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Stroke/Neurocritical Care

Research on Acute Stroke Treatments

The treatment of acute stroke is a very recent, rapidly evolving area of research. The Vanderbilt Stroke Center has been involved in research on the clot-dissolving drug, tissue-type thromboplastin activator (tPA) since 1992. Since 1996, intravenous tPA has been an approved treatment for acute, ischemic stroke. Vanderbilt Medical Center has an active stroke team, involved in screening and treatment of patients within the three-hour time window after onset of stroke symptoms. For selected patients up to six hours after onset, tPA can be given through an arterial catheter near the site of clot in a brain artery. This investigational therapy is offered in conjunction with Interventional Neuroradiology. The Vanderbilt Stroke Center has also participated in several trials of "neuroprotective" agents designed to reduce the development of brain damage after acute stroke.

Please also visit Dr. McLaughlin's URL to learn more about basic research in stroke.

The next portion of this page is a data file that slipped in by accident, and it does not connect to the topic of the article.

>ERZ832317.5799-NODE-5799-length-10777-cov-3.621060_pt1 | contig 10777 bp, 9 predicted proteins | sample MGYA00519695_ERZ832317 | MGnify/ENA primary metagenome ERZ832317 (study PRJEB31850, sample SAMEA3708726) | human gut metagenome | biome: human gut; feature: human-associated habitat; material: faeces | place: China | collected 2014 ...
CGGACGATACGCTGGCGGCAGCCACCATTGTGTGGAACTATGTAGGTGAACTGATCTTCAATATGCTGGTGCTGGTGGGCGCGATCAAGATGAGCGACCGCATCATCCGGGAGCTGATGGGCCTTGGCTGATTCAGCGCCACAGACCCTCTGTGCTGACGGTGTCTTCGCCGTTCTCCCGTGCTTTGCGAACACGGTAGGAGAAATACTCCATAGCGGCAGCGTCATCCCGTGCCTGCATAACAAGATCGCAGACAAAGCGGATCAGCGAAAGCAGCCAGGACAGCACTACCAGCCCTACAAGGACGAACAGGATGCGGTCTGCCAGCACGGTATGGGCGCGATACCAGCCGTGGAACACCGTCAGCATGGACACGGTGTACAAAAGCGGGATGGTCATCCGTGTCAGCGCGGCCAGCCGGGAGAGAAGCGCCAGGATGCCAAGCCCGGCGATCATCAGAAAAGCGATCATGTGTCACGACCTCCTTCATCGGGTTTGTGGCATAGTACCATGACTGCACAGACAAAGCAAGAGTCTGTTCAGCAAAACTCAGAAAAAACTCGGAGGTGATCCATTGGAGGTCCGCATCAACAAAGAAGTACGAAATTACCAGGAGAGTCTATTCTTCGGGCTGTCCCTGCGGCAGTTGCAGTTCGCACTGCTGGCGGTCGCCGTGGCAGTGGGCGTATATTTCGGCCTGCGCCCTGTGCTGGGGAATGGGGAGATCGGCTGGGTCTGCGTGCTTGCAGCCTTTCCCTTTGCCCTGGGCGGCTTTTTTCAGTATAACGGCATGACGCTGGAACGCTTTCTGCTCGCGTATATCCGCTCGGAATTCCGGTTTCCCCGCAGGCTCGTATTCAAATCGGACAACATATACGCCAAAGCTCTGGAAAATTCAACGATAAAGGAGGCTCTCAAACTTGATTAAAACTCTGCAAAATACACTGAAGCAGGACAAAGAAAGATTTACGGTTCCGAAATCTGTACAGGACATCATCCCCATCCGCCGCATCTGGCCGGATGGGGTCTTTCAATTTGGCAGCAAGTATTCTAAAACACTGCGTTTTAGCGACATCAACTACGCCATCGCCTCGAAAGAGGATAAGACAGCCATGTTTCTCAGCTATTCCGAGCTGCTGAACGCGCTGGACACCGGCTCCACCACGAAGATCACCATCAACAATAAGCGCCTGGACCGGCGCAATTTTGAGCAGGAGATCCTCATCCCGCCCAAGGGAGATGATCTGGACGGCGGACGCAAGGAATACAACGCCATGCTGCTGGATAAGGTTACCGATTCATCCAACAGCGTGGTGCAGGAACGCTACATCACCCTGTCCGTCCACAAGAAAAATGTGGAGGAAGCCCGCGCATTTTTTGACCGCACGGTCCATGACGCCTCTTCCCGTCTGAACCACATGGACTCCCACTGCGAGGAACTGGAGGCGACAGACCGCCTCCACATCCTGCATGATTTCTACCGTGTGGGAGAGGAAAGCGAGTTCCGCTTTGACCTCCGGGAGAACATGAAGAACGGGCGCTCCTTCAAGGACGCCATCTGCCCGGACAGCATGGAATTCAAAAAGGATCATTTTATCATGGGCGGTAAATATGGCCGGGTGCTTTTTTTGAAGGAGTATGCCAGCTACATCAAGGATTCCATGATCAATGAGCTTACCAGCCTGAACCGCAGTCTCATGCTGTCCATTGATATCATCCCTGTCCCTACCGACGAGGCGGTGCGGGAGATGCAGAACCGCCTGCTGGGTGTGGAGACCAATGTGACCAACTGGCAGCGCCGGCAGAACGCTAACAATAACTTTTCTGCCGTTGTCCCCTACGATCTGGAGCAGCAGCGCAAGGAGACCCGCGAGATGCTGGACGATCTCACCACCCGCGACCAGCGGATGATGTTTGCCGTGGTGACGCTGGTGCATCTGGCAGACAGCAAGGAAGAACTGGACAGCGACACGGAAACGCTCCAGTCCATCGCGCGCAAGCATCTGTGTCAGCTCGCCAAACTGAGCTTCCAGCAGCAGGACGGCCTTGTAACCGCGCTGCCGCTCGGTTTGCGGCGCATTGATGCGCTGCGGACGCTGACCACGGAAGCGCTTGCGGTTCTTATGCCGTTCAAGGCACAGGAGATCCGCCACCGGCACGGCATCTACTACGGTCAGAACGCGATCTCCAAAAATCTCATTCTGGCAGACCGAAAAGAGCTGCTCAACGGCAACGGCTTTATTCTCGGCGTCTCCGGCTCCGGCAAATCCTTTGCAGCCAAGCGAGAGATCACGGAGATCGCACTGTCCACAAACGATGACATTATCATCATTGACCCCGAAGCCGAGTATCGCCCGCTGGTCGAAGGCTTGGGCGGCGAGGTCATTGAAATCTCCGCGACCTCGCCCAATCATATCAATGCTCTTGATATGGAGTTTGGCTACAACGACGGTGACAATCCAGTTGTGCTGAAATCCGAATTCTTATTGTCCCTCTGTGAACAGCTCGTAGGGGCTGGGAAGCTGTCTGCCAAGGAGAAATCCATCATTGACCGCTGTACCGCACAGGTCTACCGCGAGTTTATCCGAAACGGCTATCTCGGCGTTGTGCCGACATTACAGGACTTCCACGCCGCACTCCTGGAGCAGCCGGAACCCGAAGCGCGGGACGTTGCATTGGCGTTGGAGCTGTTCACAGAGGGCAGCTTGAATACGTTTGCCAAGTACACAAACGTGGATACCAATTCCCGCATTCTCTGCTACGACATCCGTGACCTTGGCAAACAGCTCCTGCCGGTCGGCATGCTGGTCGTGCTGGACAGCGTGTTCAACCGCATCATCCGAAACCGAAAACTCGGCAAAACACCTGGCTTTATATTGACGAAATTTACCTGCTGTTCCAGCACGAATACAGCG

If you are interested in applying for a faculty position in the stroke division, please visit:

Research in Stroke Prevention

These two studies are currently enrolling:

ARCADIA  - Atrial Cardiopathy and Antithrombotic Drugs in Prevention After Cryptogenic Stroke

  • This study compares ELIQUIS ® (apixaban) vs. aspirin in individuals over 45 years old who have evidence of atrial cardiopathy and a recent stroke of unknown cause in the last 120 days. 

CREST-2Carotid Revascularization and Medical Management for Asymptomatic Carotid Stenosis Trial

  • This study compares surgery vs. medical management study including individuals who have narrowing of their carotid artery, without previous stroke warning signs caused by that artery such as mini strokes, temporary strokes called TIAs, temporary paralysis or numbness on one side of the body, temporary slurring of speech, or other temporary brain symptoms.

For further information about stroke studies, please contact:

Drew Anderson
(615) 936-3553
MCN T-4322

Please also visit for more information on stroke.